Copyright 2007 Reed Business Information
Library Journal
With all the headlines about her son's unguardianlike behavior, it's good to have a biography reacquainting us with Mrs. Brooke Astor. Copyright 2007 Reed Business Information.
Kirkus Reviews
Former New Yorker editor Kiernan (Seeing Mary Plain, 2000) pussyfoots around the life of New York philanthropist, society lady and writer Brooke Astor. Reading this cautious bio of her tantalizing talents at garnering men, money and causes, it becomes apparent that the beloved grand dame was wily as well as charming in her heyday. (She's still alive, but frail and secluded at age 105.) The only child of a respectably middle-class career officer, Brooke Russell spent her childhood overseas, roving from Hawaii to China to Washington, D.C., where she attended Miss Madeira's School. Her mother's ambition for her reached no higher than marrying a rich man, and by age 16 she was finished with school and faced with a suitor: wealthy Princeton senior Dryden Kuser, who turned out to be alcoholic and abusive. The couple endured ten unhappy years and produced one child, Tony, before Dryden asked for a divorce so he could marry another woman. Brooke soon wed longtime admirer Charles "Buddie" Marshall, a well-connected stockbroker who first had to extricate himself from his own marriage. They lived grandly and happily for 20 years, during which Brooke began work as an editor and writer at House and Garden. After his death in 1952, however, his widow discovered that Buddie's punitive divorce settlement meant she inherited only a modest income. Not to worry: Within six months, aging moneybags Vincent Astor had proposed, encouraged by his current wife Minnie, who figured she'd get a better divorce settlement from the odious creature if he'd found someone new. His death in 1959 made Brooke marvelously wealthy and the head of the Vincent Astor Foundation. She became a famous philanthropist in her ownright, generously supporting the Bronx Zoo, the Metropolitan Museum of Art and the New York Public Library, among many other venerable institutions. Proficient, but too heavily based on Astor's own memoir, Footprints (1980), to be terribly revelatory-or interesting.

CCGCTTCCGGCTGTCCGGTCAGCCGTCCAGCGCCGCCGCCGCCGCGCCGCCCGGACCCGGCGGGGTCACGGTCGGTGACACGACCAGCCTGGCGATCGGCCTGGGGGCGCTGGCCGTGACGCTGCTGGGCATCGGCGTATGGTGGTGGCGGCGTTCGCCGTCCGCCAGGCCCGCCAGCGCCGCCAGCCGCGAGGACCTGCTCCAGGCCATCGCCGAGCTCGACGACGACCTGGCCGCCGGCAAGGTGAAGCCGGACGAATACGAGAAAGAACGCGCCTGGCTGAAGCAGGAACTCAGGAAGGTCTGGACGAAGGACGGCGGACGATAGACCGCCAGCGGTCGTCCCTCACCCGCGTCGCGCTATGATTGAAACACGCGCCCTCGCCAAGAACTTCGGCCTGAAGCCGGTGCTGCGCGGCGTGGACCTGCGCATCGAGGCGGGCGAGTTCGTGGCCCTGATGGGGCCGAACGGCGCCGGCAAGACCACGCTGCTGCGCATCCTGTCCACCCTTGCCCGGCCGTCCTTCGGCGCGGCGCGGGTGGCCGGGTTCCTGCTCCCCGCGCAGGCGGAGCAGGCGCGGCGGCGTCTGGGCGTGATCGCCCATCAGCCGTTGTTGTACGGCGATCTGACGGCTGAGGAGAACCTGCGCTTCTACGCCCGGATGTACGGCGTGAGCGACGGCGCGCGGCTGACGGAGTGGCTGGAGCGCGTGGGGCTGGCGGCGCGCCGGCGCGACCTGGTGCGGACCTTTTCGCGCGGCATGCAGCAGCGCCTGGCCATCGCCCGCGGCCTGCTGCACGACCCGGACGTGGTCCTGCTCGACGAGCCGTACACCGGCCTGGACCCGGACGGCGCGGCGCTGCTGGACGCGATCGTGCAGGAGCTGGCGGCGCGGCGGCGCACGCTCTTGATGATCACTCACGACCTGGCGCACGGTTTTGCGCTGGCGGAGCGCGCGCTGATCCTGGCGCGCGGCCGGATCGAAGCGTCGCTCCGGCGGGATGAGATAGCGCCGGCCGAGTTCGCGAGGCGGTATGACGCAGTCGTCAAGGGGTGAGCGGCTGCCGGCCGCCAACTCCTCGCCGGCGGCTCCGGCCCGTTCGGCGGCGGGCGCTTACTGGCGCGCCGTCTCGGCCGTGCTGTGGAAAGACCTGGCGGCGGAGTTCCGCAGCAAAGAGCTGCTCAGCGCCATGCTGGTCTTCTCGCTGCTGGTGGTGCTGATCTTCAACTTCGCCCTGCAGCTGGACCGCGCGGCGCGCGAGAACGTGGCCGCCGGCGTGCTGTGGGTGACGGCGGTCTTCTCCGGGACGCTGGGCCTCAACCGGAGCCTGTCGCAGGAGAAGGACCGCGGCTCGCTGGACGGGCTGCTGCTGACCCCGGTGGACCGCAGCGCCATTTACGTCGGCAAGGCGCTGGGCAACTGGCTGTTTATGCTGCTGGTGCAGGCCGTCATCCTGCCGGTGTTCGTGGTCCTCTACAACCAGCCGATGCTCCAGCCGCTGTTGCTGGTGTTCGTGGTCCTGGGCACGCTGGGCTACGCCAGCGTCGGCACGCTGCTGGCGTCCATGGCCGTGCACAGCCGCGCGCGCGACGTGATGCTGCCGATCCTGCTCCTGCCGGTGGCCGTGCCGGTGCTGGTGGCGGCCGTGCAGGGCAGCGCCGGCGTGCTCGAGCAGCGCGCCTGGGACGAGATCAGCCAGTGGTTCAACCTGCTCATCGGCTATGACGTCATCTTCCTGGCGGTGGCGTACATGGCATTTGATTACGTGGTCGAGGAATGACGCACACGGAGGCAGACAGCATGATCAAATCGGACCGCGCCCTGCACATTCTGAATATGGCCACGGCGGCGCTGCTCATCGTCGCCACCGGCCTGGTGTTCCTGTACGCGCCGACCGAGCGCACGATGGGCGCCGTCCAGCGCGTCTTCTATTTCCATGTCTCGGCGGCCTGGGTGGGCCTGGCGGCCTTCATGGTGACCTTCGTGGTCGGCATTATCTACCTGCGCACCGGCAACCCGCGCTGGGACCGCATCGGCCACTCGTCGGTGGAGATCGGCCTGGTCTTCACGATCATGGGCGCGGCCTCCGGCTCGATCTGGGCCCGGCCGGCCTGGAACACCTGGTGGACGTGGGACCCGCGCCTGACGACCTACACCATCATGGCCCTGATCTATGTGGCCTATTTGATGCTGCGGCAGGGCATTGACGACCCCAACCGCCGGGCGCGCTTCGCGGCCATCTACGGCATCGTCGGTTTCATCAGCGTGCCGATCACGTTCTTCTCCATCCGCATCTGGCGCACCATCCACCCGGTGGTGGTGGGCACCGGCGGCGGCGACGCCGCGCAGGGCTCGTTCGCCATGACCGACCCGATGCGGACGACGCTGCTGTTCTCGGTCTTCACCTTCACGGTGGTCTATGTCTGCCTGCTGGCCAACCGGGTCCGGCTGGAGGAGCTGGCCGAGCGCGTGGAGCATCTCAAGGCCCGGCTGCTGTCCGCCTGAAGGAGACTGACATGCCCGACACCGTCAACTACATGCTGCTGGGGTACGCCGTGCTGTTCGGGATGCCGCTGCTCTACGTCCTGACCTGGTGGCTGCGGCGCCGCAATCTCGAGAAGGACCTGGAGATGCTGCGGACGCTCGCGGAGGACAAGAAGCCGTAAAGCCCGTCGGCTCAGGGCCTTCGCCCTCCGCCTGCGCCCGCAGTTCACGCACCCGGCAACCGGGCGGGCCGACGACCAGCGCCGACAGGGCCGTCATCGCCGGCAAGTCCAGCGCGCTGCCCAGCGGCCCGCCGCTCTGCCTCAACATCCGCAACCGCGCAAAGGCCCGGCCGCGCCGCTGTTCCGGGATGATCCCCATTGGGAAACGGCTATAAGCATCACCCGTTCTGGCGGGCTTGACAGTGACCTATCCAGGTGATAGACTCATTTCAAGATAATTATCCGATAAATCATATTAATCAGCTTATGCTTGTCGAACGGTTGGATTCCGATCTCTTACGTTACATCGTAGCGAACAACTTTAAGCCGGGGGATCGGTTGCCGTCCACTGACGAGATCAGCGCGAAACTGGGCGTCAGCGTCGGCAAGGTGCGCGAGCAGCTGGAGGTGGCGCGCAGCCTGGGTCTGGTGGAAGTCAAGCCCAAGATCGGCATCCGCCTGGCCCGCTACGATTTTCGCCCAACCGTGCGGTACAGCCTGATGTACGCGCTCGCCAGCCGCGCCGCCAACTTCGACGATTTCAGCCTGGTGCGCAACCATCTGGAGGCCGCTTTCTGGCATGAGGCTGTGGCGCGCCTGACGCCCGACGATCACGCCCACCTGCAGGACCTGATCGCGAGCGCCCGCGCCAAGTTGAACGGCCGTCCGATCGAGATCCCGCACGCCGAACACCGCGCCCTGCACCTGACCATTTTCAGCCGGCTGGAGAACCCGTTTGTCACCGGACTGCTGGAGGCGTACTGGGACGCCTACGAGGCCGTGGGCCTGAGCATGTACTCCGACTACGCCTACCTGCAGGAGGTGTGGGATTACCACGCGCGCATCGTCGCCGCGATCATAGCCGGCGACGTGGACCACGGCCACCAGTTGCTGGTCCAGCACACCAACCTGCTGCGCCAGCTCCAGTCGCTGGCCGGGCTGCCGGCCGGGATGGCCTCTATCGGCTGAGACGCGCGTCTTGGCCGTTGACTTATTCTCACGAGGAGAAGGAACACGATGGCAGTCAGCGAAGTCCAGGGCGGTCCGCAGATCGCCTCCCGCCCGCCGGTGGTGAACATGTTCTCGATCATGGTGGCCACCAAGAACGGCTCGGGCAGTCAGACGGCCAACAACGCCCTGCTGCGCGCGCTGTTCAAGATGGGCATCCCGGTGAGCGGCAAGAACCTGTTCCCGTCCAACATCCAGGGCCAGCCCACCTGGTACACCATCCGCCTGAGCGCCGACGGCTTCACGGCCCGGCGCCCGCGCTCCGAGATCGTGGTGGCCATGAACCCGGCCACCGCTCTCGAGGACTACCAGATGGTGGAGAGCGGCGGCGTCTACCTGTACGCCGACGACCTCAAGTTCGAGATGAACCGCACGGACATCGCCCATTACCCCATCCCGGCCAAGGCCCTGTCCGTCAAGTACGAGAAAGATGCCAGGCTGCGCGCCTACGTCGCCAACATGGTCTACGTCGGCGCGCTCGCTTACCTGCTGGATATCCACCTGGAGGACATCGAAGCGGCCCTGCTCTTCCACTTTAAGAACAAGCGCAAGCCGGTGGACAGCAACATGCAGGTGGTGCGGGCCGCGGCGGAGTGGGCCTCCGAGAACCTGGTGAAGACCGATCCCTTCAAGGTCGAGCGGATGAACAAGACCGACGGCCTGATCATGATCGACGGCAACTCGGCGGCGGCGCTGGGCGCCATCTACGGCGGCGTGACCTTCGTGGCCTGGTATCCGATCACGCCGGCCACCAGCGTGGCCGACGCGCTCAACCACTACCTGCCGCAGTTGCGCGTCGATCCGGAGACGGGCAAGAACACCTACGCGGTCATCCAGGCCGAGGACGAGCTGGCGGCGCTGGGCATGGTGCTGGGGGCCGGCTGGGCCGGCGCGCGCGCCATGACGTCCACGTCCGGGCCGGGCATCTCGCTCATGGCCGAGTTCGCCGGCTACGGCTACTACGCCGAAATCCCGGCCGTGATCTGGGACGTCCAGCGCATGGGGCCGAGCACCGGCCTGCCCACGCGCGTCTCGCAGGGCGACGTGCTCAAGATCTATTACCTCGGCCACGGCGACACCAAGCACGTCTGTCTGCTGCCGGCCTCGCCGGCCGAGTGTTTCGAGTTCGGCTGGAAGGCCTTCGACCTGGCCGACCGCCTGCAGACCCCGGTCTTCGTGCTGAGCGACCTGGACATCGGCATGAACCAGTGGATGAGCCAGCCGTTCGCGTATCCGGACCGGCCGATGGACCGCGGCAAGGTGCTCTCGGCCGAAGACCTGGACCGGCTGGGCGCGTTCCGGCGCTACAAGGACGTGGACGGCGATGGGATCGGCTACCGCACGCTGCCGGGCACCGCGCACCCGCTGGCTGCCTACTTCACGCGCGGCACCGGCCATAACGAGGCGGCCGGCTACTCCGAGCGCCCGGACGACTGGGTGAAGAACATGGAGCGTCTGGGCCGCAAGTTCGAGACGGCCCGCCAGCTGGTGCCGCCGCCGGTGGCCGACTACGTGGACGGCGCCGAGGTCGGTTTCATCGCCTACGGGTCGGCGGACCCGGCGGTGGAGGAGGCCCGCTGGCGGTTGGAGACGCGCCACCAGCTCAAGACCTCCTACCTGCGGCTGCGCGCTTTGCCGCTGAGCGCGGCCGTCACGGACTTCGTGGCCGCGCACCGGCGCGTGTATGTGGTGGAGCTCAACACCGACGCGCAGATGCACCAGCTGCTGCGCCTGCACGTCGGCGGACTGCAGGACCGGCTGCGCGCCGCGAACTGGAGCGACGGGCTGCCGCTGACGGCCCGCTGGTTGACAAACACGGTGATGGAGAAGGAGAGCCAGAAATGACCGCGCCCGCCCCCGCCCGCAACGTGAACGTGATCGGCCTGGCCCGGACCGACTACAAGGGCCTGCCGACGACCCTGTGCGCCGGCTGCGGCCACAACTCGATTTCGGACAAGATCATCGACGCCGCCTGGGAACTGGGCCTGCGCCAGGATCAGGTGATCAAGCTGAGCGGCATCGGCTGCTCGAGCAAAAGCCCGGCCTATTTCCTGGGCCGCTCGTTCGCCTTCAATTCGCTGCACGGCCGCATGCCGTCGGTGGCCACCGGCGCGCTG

Product Details

ISBN-13:
9780393057201
Publisher:
Norton, W. W. & Company, Inc.
Publication date:
05/21/2007
Pages:
256
Product dimensions:
6.50(w) x 9.50(h) x 1.20(d)

Meet the Author

A former editor at The New Yorker, Frances Kiernan is the author of Seeing Mary Plain: A Life of Mary McCarthy. She lives in New York City.

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Last Mrs. Astor: A New York Story 3 out of 5 based on 0 ratings. 1 reviews.